KLRU-Q takes you out to the ballgame with documentaries focusing on America’s past time from Jan. 15th to March 25th. Ken Burns’ Baseball airs at 8 pm each Sunday and other documentaries air as noted following Ken Burns’ Baseball airings.
January 15th – Ken Burns’ Baseball “Our Game”
The first inning tells the story of baseball’s rise, in only one generation, from a gentleman’s hobby to a national sport played and watched by millions. Viewers meet the first baseball magnate, Albert Goodwill Spalding; explore the game’s first gambling scandal; see the first attempts by women to play the game in the 1860’s; witness the first attempt by ball players to unionize; and learn how the first black professionals were hounded out of the game in the “Jim Crow” 1880’s.
January 22nd – Ken Burns’ Baseball “Something Like A War”
The second inning introduces some of the most extraordinary individuals ever to play the game: Ty Cobb, the volatile, brilliant outfielder who may have been the greatest ball player of all time, but who was “possessed by the furies”; Walter Johnson, the modest farm boy with a fast ball so intimidating batters sometimes left the batter’s box after only two strikes; Christy Mathewson, a college-educated pitcher so virtuous he was worshipped by schoolchildren as “the Christian gentleman”; and John McGraw, the brawling, unstoppable manager of the New York Giants who “took kids out of the coal mines and the wheat fields and made them walk and talk and chatter and play ball with the look of eagles.”
January 29th – Ken Burns’ Baseball “The Faith of 50 Million People”
The Black Sox scandal, which is at the center of the third inning, reveals how eight members of the Chicago White Sox including the incomparable shoeless Joe Jackson, “Played with the faith of 50 million people,” as F. Scott Fitzgerald later wrote, by taking money from gamblers to throw the 1919 World Series.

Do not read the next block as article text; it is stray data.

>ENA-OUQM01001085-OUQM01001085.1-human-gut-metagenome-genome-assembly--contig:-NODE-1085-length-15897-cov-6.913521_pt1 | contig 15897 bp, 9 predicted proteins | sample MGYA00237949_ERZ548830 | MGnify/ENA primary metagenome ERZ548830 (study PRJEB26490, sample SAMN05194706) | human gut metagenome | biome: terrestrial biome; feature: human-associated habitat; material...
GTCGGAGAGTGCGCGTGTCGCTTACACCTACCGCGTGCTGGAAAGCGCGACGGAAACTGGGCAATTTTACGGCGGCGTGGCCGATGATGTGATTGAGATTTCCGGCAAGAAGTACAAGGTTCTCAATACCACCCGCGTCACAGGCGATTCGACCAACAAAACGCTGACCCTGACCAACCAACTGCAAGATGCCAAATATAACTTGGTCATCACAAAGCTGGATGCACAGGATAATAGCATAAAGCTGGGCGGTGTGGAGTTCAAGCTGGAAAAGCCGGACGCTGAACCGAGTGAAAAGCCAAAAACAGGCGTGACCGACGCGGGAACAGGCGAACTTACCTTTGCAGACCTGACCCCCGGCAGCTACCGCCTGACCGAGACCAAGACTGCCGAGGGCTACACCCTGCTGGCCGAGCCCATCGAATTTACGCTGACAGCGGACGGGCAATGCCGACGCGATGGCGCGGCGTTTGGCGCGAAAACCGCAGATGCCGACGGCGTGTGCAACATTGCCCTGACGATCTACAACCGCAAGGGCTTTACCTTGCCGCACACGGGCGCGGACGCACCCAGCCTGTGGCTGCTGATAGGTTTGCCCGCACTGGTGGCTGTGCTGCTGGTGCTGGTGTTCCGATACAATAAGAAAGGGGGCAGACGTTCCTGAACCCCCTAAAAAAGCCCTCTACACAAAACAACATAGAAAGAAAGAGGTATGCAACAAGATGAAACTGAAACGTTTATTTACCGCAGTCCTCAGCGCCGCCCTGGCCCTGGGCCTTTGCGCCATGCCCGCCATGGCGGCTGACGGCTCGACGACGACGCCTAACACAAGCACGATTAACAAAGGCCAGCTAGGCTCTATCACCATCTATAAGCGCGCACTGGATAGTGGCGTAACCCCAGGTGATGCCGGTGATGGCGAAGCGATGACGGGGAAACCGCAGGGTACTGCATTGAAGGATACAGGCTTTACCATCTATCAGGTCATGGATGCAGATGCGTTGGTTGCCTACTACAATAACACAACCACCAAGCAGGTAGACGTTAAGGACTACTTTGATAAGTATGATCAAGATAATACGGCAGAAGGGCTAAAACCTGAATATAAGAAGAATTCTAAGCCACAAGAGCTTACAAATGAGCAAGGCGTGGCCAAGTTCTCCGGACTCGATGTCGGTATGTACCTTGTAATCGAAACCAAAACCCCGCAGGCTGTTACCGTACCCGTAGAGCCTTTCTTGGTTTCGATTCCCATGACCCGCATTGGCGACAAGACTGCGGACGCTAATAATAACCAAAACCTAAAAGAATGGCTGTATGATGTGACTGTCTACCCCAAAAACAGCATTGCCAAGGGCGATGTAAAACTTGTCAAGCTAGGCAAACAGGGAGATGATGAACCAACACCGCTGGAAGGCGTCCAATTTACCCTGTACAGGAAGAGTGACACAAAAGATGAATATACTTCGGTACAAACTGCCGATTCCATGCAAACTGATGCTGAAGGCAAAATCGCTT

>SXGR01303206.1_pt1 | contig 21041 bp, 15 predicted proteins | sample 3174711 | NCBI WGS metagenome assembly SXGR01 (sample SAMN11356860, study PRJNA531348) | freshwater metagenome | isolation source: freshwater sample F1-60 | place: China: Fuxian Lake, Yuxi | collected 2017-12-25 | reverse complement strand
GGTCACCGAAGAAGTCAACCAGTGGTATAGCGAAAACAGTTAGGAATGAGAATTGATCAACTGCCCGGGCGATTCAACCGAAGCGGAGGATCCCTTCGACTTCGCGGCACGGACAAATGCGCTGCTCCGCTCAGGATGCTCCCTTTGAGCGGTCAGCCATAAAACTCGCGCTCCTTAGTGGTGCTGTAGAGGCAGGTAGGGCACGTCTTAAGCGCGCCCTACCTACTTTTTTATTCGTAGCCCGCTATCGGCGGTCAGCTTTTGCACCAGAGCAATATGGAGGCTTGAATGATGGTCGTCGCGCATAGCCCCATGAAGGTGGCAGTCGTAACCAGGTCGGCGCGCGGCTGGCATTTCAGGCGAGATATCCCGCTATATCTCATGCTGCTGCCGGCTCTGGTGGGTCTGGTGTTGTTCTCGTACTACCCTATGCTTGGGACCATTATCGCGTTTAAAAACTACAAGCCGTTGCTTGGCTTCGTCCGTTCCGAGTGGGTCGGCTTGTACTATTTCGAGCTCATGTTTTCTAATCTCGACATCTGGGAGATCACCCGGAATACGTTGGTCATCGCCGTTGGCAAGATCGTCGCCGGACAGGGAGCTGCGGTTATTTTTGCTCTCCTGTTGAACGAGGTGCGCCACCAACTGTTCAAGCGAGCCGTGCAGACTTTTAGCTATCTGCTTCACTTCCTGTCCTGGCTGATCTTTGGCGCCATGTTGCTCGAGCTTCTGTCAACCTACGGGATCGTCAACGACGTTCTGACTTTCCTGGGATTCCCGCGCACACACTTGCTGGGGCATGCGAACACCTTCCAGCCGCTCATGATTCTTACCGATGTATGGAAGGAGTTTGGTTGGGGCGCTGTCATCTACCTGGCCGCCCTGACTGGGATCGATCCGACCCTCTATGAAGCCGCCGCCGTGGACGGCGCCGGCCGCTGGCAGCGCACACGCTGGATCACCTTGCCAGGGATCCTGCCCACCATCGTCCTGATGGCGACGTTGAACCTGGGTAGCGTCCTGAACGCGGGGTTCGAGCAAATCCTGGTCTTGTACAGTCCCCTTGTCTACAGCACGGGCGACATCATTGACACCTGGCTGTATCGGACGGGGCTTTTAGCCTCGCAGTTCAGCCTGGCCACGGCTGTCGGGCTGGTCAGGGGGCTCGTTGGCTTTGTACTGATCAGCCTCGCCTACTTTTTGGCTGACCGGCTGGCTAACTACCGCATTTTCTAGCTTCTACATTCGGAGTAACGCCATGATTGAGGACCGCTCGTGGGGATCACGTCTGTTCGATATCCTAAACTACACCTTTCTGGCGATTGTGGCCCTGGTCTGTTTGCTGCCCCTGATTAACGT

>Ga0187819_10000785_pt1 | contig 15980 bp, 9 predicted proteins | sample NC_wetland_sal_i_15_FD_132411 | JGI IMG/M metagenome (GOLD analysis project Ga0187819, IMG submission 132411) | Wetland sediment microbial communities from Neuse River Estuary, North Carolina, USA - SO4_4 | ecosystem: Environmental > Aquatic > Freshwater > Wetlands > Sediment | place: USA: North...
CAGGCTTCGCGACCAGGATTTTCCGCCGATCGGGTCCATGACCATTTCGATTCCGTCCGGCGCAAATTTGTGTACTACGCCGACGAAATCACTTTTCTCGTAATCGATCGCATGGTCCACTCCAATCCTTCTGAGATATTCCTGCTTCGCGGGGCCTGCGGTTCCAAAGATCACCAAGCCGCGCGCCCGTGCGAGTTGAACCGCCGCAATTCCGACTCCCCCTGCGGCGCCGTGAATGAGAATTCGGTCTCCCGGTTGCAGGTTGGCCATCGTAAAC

February 5th – Ken Burns’ Baseball “A National Heirloom”
Babe Ruth, the Baltimore saloon-keeper’s son who became the best-known and best-loved athlete in American history, and who was described by sportswriter Jimmy Cannon as a “National Heirloom,” is the focus of the fourth inning. This inning details how Ruth’s phenomenal performance thrilled the nation throughout the 1920s and rescued the game from the scandal that threatened to destroy it.
Jews and Baseball: An American Love Story Feb. 5th at 10 pm
Narrated by Dustin Hoffman, Jews and Baseball: An American Love Storyexplores the connection between Jewish Americans and America’s national pastime. The feature- length documentary tells a story of immigration, assimilation, bigotry, heroism, the passing on of traditions and the shattering of stereotypes. Interviews feature fans, writers, executives and players, including Al Rosen, Kevin Youkilis, Shawn Green, Norm Sherry, Ron Blomberg, Bob Feller, Yogi Berra and legendary Hall of Fame pitcher Sandy Koufax. Jews and Baseball: An American Love StoryL interweaves powerful personal and historical stories with an extraordinary collection of rare archival footage and photos, and a musical score ranging from Benny Goodman to Yo-Yo Ma to Rush.